Why would anyone do such a thing?
It all goes back to Winker’s profession. He’s a lawyer for hire. In his spare time he sues the city and wins. According to Miami New Times:
Beyond representing the group calling for a recall of Carollo in a case against the city, Winker has openly criticized City Attorney Victoria Mendez for defending Carollo in the recall effort and acting as his “private law firm.” He also has filed ethics complaints against the MLS soccer stadium construction effort.
Winker also sued the city after it appointed the lawyers and lobbyists of developers to serve on a zoning review board. LAW.COM picked up that story with Activist Criticizes Naming Developer Attorneys to Miami Zoning Review Group:
Escarra, Leiva and Tapanes represent most of the big developers before the city and will have front-row seats shaping the city’s development regulations. Winker maintains It would be difficult for them to focus on the public’s best interest rather than their clients’ priorities.
“Miami has an image problem, and these appointments are the quintessential ‘foxes guarding the chicken coop,’ ” Winker wrote in a letter Friday to City Attorney Victoria Mendez. She had no comment by deadline.
Winker argued the appointments violate the Florida Code of Ethics for Public Officers and Employees barring private employment and public office with conflicting interests.
Winker won that argument, too.
And, that’s the problem with this story of Miami Corruption. To tell it properly, it’s necessary to weave an entire wall tapestry in which Winker’s Code Violations is just one vignette in the corner. Stick with me because I’m growing fond of this analogy.
In another corner of this tapestry is Coconut Grove, a community I know well because of the hundreds of stories I’ve written about it. Another of Winker’s pro bono lawsuits was on behalf of a Coconut Grove homeowner who righteously opposed the fact that the city’s building department approved permits to build two houses on Day Avenue without the 10 feet setback AS REQUIRED BY LAW.
Carollo and his attorney, Ben Kuehne, confirmed Wednesday that an undisclosed number of residents have signed forms expressing their desire to be removed from the recall petition. In his lawsuit, Carollo claimed that the recall organizers misled and lied to some of the 1,941 voters who signed petition forms, arguing in part that Spanish speakers were confused by a document written only in English.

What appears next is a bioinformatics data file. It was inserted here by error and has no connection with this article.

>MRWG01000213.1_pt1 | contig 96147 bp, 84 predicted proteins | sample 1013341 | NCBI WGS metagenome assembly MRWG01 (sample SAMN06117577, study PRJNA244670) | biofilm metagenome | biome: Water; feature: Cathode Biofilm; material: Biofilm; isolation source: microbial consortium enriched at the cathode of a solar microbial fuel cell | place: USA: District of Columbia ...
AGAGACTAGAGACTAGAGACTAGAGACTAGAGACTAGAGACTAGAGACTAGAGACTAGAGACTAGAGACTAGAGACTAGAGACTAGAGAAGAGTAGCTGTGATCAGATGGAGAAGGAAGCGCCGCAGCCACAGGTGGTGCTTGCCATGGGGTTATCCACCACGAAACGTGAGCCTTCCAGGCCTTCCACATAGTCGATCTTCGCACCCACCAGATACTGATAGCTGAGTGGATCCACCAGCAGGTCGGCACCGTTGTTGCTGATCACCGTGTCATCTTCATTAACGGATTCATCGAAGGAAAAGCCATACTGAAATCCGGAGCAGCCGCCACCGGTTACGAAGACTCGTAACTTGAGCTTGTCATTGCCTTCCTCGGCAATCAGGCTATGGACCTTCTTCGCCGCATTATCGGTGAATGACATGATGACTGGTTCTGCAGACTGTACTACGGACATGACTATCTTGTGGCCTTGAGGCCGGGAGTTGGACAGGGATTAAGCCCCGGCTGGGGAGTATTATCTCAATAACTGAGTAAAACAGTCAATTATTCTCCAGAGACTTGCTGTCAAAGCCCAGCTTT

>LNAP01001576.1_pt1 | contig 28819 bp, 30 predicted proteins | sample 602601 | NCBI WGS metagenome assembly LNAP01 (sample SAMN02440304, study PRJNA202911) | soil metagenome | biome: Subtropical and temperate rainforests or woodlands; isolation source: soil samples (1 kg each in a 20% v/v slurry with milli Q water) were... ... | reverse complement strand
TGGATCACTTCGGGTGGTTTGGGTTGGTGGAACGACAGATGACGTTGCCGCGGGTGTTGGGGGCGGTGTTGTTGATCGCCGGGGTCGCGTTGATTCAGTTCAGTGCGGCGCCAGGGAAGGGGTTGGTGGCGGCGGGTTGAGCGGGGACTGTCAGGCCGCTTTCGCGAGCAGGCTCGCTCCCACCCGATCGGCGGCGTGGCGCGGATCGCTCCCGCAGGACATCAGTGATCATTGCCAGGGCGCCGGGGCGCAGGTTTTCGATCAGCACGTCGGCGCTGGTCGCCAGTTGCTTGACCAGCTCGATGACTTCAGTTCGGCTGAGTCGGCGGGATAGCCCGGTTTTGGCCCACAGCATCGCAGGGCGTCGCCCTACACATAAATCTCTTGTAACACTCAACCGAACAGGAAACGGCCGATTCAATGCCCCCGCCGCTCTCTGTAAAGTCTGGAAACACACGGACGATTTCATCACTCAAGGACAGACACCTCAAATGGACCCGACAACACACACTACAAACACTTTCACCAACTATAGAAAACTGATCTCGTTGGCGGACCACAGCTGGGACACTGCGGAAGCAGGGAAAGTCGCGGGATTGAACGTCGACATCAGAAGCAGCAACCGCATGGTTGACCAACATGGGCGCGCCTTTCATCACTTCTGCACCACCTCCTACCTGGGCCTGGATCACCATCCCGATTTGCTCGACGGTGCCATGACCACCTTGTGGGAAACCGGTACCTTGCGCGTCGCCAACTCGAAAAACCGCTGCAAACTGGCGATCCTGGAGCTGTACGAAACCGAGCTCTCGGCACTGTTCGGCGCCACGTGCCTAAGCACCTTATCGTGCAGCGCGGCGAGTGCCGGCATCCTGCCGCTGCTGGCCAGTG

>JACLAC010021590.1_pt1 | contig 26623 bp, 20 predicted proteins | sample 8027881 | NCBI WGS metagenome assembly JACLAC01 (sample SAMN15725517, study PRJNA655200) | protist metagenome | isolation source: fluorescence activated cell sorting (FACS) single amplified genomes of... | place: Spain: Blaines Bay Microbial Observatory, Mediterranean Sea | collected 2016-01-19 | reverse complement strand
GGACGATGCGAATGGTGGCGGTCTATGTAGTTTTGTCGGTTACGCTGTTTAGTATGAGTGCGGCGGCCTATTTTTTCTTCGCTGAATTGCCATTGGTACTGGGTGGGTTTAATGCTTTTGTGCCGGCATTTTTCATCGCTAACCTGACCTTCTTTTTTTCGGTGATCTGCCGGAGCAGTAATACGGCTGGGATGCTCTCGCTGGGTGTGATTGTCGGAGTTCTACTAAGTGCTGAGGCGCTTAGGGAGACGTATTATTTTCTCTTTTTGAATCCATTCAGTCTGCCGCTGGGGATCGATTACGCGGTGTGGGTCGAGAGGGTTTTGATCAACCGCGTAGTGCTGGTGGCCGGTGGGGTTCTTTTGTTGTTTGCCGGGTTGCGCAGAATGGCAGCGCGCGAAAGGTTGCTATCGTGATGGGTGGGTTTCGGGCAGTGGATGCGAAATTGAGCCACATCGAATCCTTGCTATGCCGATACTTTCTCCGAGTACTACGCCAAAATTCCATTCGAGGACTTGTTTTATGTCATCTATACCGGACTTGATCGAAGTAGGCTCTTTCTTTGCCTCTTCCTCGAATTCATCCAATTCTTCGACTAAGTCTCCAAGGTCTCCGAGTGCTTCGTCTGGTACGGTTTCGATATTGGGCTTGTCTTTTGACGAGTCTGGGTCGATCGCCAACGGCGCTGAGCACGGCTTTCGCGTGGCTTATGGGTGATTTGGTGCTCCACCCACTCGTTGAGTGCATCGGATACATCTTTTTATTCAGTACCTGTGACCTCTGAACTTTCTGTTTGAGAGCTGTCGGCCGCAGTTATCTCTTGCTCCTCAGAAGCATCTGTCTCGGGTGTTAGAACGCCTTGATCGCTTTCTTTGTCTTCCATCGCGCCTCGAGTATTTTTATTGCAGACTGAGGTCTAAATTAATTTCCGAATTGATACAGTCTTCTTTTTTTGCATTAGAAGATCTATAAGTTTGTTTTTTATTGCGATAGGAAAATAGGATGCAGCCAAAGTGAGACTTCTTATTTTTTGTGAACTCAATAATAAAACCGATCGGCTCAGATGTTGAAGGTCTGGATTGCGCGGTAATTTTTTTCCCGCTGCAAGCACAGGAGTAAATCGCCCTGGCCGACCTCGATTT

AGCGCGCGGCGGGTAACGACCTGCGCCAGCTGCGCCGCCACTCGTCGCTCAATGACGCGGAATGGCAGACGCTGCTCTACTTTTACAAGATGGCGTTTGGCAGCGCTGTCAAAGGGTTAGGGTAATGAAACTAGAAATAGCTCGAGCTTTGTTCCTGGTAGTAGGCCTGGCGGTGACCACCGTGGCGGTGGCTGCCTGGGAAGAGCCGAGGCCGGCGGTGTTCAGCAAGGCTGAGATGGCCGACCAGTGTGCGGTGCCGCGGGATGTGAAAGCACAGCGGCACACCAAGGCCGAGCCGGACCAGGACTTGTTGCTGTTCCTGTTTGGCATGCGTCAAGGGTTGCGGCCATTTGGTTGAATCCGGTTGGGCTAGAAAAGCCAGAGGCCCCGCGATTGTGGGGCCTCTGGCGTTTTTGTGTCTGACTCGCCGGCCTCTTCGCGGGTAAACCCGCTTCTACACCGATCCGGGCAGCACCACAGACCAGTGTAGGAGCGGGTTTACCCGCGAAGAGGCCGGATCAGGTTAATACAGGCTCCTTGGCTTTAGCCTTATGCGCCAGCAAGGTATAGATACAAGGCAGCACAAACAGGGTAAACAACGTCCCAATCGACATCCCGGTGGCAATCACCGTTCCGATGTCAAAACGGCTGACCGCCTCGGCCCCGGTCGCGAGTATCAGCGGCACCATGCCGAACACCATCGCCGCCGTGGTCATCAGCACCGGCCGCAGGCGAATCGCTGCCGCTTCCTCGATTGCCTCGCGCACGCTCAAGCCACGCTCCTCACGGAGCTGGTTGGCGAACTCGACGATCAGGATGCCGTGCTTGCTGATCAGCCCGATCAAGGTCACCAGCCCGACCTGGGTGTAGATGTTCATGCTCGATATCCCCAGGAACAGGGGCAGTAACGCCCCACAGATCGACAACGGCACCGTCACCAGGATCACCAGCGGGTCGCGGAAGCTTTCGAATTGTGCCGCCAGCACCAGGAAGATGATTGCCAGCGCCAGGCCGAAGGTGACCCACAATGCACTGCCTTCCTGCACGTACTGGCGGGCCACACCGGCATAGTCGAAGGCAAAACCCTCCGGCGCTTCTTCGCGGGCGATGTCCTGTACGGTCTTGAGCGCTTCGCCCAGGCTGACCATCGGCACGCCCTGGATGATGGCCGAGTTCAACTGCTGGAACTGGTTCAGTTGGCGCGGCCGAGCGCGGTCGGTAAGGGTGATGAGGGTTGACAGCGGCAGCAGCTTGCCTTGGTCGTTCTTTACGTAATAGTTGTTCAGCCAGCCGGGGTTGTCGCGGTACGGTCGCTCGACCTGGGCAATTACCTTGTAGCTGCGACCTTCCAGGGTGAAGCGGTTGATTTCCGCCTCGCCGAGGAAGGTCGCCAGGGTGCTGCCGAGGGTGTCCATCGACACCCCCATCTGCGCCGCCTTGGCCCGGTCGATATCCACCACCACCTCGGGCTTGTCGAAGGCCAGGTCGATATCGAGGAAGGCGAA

“Many people were lied to and told that this was for something other than to recall me,” Carollo told the Miami Herald. “Dozens of people are telling us that they didn’t sign [any] recall against me. They voted for me, they like me, but their names appear [on the petition].”
Carollo added: “If these people wanted me out of office so badly, they’re not gonna change their mind and take their name off the petition.”
“We knew it was only a matter of time before Carollo started a campaign of intimidation,” said David Winker, an attorney for the recall group. “Given his track record, you can’t blame residents who are getting a knock on the door from Carollo’s people [for] signing whatever is put in front of them.”
Winker said intimidation tactics by Carollo were “exactly what inspired the recall in the first place.” The petition focused on controversies that have marked Carollo’s term since he was elected in 2017, including accusations that he pushed the city’s code enforcement department to target properties owned by Little Havana businessman Bill Fuller, including the Ball & Chain nightclub.
Carollo obtained copies of the petitions — which include signers’ names and addresses — through a public records request, the Miami city clerk said Wednesday.
The very same Miami city clerk that tangled the fishing line in the tapestry in the first place.
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[7/27/2020 10:02:44 PM]